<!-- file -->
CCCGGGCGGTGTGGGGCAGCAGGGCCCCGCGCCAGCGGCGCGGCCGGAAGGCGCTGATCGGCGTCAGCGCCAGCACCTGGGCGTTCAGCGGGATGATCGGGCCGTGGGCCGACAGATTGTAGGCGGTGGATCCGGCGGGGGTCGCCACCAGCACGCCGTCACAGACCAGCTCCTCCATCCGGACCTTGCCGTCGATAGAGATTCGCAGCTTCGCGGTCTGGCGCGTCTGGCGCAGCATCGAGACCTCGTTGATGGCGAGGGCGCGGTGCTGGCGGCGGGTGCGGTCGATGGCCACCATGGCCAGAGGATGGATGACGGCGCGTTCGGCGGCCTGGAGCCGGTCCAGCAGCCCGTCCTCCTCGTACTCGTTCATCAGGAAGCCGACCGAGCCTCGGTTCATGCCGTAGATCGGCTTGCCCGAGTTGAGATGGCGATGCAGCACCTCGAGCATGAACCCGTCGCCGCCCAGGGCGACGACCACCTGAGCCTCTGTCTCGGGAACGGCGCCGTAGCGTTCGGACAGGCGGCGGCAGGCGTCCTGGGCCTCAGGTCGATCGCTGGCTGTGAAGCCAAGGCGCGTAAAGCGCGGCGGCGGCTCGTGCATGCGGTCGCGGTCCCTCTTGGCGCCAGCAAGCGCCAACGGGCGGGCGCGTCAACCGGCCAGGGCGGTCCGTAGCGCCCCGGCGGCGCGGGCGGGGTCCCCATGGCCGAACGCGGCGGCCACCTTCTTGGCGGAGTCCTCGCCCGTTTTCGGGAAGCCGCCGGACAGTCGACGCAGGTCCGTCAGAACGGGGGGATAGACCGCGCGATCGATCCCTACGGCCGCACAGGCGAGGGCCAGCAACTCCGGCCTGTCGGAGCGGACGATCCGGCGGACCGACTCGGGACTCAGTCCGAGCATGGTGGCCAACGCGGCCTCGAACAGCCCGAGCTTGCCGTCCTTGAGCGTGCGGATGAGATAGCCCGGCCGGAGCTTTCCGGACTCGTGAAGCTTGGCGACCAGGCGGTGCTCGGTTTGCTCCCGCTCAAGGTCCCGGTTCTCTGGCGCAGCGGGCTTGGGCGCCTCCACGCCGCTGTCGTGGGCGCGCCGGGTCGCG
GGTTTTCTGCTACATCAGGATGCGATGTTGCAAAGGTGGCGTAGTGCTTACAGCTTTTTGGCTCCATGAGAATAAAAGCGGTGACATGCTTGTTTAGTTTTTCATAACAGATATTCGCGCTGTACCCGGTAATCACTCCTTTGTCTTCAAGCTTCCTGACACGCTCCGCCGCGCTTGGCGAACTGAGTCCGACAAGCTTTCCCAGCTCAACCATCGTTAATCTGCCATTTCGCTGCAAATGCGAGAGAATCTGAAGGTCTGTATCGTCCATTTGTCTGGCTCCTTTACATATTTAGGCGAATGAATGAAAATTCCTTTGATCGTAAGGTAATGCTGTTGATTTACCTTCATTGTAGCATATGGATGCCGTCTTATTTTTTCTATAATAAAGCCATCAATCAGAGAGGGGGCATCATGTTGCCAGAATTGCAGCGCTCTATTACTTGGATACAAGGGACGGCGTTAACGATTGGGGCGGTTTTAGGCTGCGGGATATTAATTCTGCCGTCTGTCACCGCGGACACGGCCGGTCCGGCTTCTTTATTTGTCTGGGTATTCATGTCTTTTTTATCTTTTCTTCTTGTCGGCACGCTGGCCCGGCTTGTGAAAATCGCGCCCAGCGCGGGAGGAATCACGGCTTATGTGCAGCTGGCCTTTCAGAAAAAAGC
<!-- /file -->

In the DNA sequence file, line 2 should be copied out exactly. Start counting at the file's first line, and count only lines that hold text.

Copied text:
GGTTTTCTGCTACATCAGGATGCGATGTTGCAAAGGTGGCGTAGTGCTTACAGCTTTTTGGCTCCATGAGAATAAAAGCGGTGACATGCTTGTTTAGTTTTTCATAACAGATATTCGCGCTGTACCCGGTAATCACTCCTTTGTCTTCAAGCTTCCTGACACGCTCCGCCGCGCTTGGCGAACTGAGTCCGACAAGCTTTCCCAGCTCAACCATCGTTAATCTGCCATTTCGCTGCAAATGCGAGAGAATCTGAAGGTCTGTATCGTCCATTTGTCTGGCTCCTTTACATATTTAGGCGAATGAATGAAAATTCCTTTGATCGTAAGGTAATGCTGTTGATTTACCTTCATTGTAGCATATGGATGCCGTCTTATTTTTTCTATAATAAAGCCATCAATCAGAGAGGGGGCATCATGTTGCCAGAATTGCAGCGCTCTATTACTTGGATACAAGGGACGGCGTTAACGATTGGGGCGGTTTTAGGCTGCGGGATATTAATTCTGCCGTCTGTCACCGCGGACACGGCCGGTCCGGCTTCTTTATTTGTCTGGGTATTCATGTCTTTTTTATCTTTTCTTCTTGTCGGCACGCTGGCCCGGCTTGTGAAAATCGCGCCCAGCGCGGGAGGAATCACGGCTTATGTGCAGCTGGCCTTTCAGAAAAAAGC